The CCSD(T)/aug-cc-pVTZ//MP2/aug-cc-pVTZ energies of clusters 1-5 (shown in Figure 1) were obtained by Yoo.2 These clusters are notable not just for their size but also that they involve multiple water molecules involved in four hydrogen bonds. Truhlar has used these geometries to compute the energies using 73 different density functionals with the jun-cc-pVTZ basis set (see this post for a definition of the ‘jun’ basis sets). Binding energies (relative to 16 isolated water molecules) were computed along with the 10 relative energies amongst the 5 different clusters. Combining the results of both types of energies, Truhlar finds that the best overall performance relative to CCSD(T) is obtained with ωB97X-D, a hybrid GGA method with a dispersion correction. The next two best performing functionals are LC-ωPBE-D3 and M05-2x. The best non-hybrid performance is with revPBE-D3 and B97-D.

1 (0.0)

2 (0.25)

3 (0.42)

4 (0.51)

5 (0.54)

Figure 1. MP2/aug-cc-pVTZ optimized geometries and relative CCSD(T) energies (kcal mol-1) of (water)16 clusters 1-5. (Don’t forget to click on any of these molecules above to launch Jmol to interactively view the 3-D structure. This feature is true for all molecular structures displayed in all of my blog posts.)

While this study can help guide selection of a functional, two words of caution. First, Truhlar notes that the best performing methods for the five (H2O)16 clusters do not do a particularly great job in getting the binding and relative energies of water hexamers, suggesting that no single functional really stands out as best. Second, a better study would also involve geometry optimization using that particular functional. Since this was not done, one can garner little here about what method might be best for use in a typical study where a geometry optimization must also be carried out.


(1) Leverentz, H. R.; Qi, H. W.; Truhlar, D. G. "Assessing the Accuracy of Density
Functional and Semiempirical Wave Function Methods for Water Nanoparticles: Comparing Binding and Relative Energies of (H2O)16 and (H2O)17 to CCSD(T) Results," J. Chem. Theor. Comput. 2013, ASAP, DOI: 10.1021/ct300848z.

(2) Yoo, S.; Aprà, E.; Zeng, X. C.; Xantheas, S. S. "High-Level Ab Initio Electronic Structure Calculations of Water Clusters (H2O)16 and (H2O)17: A New Global Minimum for (H2O)16," J. Phys. Chem. Lett. 2010, 1, 3122-3127, DOI: 10.1021/jz101245s.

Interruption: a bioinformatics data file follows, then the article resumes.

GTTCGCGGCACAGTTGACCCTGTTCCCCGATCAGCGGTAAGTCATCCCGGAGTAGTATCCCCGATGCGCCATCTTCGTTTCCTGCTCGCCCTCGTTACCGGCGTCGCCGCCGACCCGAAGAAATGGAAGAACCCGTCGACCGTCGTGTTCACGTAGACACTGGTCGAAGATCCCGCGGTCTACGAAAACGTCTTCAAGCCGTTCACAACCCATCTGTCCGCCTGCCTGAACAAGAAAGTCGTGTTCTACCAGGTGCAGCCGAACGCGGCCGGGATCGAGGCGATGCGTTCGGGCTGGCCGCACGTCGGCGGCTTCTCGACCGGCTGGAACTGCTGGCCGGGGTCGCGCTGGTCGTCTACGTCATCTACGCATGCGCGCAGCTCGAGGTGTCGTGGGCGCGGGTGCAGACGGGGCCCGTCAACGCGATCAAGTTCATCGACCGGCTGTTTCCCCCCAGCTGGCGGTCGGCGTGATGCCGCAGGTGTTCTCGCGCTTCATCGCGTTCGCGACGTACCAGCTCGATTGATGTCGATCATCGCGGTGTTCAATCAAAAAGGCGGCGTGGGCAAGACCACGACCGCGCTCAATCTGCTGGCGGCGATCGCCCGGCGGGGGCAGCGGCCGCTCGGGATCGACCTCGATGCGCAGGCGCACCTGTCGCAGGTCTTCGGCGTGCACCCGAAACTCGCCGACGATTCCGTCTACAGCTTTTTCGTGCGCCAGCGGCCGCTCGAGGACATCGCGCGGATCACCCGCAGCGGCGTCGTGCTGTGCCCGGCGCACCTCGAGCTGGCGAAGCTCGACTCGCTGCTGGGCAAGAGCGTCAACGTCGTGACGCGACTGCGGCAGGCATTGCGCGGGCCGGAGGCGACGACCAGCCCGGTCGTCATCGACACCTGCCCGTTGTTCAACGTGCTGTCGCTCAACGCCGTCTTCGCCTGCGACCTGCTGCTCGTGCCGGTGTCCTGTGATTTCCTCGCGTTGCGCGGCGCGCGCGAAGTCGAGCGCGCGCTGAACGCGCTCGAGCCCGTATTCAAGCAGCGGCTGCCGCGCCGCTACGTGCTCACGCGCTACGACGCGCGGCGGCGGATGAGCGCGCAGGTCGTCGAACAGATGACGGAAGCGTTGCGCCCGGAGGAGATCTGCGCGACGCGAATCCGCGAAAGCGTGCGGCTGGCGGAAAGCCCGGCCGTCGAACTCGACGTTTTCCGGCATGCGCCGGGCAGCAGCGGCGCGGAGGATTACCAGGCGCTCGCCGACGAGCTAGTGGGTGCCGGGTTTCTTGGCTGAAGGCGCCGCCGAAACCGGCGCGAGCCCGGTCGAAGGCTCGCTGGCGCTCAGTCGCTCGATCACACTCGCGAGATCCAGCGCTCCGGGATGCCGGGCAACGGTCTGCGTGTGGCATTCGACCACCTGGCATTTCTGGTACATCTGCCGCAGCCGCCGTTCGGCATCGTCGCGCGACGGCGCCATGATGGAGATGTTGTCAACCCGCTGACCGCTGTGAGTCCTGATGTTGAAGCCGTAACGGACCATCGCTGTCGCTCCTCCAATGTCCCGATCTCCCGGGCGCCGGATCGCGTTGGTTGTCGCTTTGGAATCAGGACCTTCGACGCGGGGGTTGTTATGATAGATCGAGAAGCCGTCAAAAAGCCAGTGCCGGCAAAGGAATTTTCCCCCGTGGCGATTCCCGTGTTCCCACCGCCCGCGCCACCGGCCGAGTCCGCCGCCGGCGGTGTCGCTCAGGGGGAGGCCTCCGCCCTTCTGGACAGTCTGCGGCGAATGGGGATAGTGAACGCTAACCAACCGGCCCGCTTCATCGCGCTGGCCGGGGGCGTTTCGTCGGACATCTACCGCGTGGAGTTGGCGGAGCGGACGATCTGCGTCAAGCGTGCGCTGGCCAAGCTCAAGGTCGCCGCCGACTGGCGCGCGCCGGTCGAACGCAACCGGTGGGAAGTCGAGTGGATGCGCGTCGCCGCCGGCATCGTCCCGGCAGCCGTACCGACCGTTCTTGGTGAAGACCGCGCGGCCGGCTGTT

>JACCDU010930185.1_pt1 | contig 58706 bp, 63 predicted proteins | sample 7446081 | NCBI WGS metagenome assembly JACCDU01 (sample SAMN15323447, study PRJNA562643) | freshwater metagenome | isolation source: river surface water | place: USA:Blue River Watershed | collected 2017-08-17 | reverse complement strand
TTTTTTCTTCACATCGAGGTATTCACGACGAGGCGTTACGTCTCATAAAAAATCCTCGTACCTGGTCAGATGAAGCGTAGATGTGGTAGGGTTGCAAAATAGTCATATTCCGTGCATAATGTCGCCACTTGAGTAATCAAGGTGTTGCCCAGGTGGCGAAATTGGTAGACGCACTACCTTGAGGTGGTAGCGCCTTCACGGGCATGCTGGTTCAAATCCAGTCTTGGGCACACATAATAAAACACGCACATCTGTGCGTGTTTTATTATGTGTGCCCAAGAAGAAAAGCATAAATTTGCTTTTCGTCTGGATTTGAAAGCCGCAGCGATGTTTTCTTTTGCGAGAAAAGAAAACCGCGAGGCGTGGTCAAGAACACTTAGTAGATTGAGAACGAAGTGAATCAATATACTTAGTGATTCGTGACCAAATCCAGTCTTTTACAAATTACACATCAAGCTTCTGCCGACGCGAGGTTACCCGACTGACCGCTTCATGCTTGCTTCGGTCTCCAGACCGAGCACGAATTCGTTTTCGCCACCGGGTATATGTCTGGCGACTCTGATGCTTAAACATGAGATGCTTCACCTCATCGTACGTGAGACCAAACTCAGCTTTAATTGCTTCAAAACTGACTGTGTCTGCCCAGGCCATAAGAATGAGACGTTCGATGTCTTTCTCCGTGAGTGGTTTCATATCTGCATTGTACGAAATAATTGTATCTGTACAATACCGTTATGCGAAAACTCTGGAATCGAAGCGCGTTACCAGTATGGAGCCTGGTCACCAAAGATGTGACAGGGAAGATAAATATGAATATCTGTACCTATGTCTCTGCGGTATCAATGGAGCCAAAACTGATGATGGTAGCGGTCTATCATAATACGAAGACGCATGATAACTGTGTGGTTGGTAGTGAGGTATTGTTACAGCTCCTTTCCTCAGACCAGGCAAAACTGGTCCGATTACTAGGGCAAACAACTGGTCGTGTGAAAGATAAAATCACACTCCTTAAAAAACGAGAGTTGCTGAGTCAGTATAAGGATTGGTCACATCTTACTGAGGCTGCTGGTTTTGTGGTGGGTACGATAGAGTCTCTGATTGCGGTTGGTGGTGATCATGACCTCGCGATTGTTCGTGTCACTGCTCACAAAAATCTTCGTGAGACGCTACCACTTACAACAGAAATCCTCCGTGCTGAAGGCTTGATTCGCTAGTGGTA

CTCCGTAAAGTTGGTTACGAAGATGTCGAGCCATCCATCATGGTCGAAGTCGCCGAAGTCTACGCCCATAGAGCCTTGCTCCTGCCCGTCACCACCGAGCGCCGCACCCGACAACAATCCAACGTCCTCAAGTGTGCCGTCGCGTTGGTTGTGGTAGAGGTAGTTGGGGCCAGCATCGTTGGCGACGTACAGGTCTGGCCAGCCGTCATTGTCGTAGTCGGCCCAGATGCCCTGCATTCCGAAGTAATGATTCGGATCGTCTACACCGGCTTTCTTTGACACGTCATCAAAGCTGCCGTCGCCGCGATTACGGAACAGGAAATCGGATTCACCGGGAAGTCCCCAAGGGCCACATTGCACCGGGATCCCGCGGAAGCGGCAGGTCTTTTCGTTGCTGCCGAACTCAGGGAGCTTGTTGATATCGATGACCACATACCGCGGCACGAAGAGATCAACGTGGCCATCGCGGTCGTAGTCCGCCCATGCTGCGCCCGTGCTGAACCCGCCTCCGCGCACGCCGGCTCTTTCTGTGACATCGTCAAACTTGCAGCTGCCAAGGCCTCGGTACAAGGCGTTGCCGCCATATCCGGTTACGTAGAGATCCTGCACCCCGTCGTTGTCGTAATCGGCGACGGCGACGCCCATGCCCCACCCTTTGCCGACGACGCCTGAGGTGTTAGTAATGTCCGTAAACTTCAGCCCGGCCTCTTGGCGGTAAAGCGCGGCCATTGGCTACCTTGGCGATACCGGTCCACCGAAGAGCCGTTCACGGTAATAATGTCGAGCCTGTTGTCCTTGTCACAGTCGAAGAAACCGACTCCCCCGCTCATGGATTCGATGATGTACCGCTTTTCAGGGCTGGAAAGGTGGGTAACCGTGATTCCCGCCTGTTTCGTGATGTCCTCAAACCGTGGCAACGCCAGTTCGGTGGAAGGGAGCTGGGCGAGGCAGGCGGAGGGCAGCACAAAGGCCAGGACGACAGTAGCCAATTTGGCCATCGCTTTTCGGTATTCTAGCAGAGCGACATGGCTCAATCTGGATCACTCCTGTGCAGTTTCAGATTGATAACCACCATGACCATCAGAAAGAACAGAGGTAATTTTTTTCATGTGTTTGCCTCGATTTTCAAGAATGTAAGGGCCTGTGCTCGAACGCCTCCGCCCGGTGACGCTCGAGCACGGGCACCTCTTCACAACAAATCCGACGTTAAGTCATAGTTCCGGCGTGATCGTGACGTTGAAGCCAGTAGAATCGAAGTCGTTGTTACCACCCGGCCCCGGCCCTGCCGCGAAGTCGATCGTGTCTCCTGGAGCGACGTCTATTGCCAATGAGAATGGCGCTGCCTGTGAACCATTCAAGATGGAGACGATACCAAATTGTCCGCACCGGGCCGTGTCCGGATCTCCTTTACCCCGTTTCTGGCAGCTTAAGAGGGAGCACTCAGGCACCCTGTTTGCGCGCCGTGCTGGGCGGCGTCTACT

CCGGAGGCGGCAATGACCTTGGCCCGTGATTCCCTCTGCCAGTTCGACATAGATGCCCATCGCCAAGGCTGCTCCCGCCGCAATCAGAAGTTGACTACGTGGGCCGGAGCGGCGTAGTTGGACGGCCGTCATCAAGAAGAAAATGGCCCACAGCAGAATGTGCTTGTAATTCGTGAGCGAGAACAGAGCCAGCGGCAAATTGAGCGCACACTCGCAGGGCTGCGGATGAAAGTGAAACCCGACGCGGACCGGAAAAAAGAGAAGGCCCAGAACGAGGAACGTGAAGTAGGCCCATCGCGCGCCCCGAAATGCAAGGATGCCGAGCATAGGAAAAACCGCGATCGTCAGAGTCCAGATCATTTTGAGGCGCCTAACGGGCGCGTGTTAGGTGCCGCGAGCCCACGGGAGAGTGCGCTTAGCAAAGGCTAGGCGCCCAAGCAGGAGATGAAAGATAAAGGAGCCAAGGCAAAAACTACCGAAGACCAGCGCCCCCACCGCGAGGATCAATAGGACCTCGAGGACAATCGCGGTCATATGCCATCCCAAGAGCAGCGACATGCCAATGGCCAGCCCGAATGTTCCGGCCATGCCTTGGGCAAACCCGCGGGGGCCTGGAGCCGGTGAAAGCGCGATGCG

DFT &Hydrogen bond &Truhlar Steven Bachrach 25 Feb 2013 1 Comment

Benchmarked Dispersion corrected DFT and SM12

This is a short post mainly to bring to the reader’s attention a couple of recent JCTC papers.

The first is a benchmark study by Hujo and Grimme of the geometries produced by DFT computations that are corrected for dispersion.1 They use the S22 and S66 test sets that span a range of compounds expressing weak interactions. Of particular note is that the B3LYP-D3 method provided the best geometries, suggesting that this much (and justly) maligned functional can be significantly improved with just the simple D3 fix.

The second paper entails the description of Truhlar and Cramer’s latest iteration on their solvation model, namely SM12.2 The main change here is the use of Hirshfeld-based charges, which comprise their Charge Model 5 (CM5). The training set used to obtain the needed parameters is much larger than with previous versions and allows for treating a very broad set of solvents. Performance of the model is excellent.


(1) Hujo, W.; Grimme, S. "Performance of Non-Local and Atom-Pairwise Dispersion Corrections to DFT for Structural Parameters of Molecules with Noncovalent Interactions," J. Chem. Theor. Comput. 2013, 9, 308-315, DOI: 10.1021/ct300813c

(2) Marenich, A. V.; Cramer, C. J.; Truhlar, D. G. "Generalized Born Solvation Model SM12," J. Chem. Theor. Comput. 2013, 9, 609-620, DOI: 10.1021/ct300900e

Cramer &DFT &Grimme &Solvation &Truhlar Steven Bachrach 14 Jan 2013 No Comments